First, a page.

Simon Finley is a teaching fellow at the Aston University Accounting Group

Simon finley is a teaching fellow at the aston

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Simon Finley is a teaching fellow at the Aston University Accounting Group Reference 1 Auditing: Commission Issues Recommendation on Limiting Audit Firms’ Liability , European Commission, 6 June 2008 13) Continue to be rest assured This article looks at the topic of assurance in the context of Paper P7, Advanced Audit and Assurance , describing a framework for the classification of assurance and non-assurance engagements, and giving guidance on the practical approach required when undertaking assurance assignments Note: ISAE 3000, ISAE 3400, ISRS 4400, ISRS 4410 and ISRE 2400 are not examinable documents for Paper P7 UK and Ireland. Assurance engagements The glossary of terms published by the International Auditing and Assurance Standards Board (IAASB) describes an assurance engagement as: ‘An engagement in which a practitioner expresses a conclusion designed to enhance the degree of confidence of the intended users other than the responsible party about the outcome of the evaluation or measurement of a subject matter against criteria.’ IAASB and the assurance framework The IAASB has developed the International Framework for Assurance Engagements in which it gives detailed guidance on assurance and non-assurance engagements. The structure and hierarchy of pronouncements are summarised at in the IAASB handbook, which is freely available online. For Paper P7 purposes, a summary of the developing framework for assurance and non-assurance engagements is shown below: 49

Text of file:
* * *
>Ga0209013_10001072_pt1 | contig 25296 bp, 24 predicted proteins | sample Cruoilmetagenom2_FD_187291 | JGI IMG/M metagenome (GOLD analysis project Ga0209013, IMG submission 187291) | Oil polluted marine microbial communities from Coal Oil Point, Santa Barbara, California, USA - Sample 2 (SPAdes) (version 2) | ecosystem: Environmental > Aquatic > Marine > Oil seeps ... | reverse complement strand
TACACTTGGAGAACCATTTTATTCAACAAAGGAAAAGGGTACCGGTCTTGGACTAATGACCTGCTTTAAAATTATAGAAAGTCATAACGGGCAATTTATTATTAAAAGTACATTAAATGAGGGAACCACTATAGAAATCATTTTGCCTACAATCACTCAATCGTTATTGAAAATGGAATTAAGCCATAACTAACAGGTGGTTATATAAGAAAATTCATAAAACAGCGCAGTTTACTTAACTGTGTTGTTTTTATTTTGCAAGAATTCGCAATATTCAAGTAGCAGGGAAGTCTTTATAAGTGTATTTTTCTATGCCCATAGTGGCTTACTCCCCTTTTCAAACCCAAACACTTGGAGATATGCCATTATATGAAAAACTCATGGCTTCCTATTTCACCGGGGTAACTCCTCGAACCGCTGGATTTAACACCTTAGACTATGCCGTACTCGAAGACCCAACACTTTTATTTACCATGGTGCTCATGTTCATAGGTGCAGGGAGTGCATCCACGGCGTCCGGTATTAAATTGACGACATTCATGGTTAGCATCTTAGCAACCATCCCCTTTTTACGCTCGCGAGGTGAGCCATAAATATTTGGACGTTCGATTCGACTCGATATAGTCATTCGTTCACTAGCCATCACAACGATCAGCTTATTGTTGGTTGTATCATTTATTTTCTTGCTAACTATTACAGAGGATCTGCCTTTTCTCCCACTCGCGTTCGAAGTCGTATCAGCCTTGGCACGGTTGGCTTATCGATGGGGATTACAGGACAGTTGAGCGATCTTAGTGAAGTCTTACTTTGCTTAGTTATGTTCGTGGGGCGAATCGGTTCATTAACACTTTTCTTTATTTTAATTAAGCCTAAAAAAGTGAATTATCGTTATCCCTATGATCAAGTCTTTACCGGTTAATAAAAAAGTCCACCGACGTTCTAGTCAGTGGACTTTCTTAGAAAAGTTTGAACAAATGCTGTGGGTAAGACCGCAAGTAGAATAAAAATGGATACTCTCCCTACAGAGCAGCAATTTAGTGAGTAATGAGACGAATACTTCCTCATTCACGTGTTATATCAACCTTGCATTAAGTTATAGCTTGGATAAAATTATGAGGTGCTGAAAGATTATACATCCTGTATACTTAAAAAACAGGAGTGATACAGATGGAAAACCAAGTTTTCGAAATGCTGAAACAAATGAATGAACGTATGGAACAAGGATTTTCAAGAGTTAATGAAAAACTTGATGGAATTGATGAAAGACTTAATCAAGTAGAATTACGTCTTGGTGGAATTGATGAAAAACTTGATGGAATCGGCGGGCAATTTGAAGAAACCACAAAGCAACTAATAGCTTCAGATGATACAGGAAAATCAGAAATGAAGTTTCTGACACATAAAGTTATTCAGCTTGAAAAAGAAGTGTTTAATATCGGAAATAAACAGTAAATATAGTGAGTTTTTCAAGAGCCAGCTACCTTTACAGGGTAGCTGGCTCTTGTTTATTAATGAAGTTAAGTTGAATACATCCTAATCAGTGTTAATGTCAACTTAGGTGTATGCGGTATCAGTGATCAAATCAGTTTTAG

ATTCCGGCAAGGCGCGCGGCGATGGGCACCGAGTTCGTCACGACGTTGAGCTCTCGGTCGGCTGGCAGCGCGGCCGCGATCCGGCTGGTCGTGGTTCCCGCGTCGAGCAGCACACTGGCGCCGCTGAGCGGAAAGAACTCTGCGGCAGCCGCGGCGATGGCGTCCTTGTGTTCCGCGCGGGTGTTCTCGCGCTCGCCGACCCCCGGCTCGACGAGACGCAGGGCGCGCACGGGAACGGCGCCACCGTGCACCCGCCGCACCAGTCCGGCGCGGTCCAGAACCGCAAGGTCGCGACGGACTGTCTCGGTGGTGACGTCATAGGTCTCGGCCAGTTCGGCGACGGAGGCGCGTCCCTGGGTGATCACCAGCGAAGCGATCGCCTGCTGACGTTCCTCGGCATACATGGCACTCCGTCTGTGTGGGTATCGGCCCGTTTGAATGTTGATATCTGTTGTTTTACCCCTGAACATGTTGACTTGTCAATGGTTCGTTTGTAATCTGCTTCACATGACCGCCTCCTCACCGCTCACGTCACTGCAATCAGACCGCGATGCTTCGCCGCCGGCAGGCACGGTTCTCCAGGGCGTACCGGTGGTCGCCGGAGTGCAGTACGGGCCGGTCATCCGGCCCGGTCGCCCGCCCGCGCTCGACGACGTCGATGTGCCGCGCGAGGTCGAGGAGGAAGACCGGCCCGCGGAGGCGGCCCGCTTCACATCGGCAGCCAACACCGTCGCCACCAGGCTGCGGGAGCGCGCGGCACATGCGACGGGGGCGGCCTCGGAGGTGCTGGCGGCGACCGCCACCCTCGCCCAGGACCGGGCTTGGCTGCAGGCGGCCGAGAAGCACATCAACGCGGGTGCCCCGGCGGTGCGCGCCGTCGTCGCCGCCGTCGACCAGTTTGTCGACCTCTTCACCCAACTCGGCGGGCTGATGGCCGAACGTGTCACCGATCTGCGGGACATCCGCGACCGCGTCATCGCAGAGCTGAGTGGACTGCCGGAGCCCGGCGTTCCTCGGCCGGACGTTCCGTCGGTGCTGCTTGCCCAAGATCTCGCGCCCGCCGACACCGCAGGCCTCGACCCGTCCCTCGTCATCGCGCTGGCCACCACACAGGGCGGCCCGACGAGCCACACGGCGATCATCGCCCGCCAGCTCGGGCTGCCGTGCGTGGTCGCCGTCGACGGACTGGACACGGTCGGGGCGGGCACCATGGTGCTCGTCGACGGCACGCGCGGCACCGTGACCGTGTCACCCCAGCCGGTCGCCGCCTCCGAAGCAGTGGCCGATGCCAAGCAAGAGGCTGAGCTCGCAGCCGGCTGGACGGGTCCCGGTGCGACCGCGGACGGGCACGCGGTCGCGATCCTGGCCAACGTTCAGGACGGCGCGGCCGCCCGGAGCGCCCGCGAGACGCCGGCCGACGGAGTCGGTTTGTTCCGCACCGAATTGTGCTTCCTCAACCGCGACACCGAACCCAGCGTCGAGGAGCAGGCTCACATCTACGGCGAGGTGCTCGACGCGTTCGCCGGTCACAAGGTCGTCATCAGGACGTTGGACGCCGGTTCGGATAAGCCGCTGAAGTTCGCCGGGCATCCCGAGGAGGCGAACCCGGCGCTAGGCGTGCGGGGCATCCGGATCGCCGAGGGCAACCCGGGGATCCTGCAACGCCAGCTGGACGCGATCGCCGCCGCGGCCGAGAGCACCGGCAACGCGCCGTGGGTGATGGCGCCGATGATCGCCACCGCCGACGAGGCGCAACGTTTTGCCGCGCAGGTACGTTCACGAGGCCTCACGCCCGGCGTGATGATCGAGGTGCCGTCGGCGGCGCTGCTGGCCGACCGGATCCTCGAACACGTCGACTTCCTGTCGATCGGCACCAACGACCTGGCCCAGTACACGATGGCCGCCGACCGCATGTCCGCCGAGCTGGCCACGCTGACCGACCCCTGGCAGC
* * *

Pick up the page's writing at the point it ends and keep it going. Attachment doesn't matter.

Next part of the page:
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AAA Technical Articles Assurance engagements on historic financial information The first distinction to be made is to distinguish between the two types of assurance engagements on historic financial information that can be provided. The difference is the level of assurance provided on the historical information. Reasonable assurance engagement This is a statutory audit, where the approach required will need to be consistent with local legislative requirements, such as the Companies Act 2006 in the UK, and audit work will need to be carried out in accordance with International Standards on Auditing (ISAs). The auditor will express a conclusion designed to enhance the degree of confidence of the intended users of the financial statements, and moderate to high assurance would normally be given. Limited assurance engagement A limited assurance engagement is increasingly being seen as an alternative to the statutory audit. A good example of this type of engagement is represented by recent initiatives in the UK, which have proposed the introduction of ‘mini’ audits for companies below the audit exemption threshold. There currently exists no UK statutory requirement for a ‘mini’ audit, although an increasing number of companies are requesting, on a voluntary basis, limited assurance engagements. Such engagements do not give the same level of assurance as a statutory audit, but instead give ‘negative assurance’ based on more limited procedures than are required with a statutory audit. Negative assurance will typically be worded as follows:
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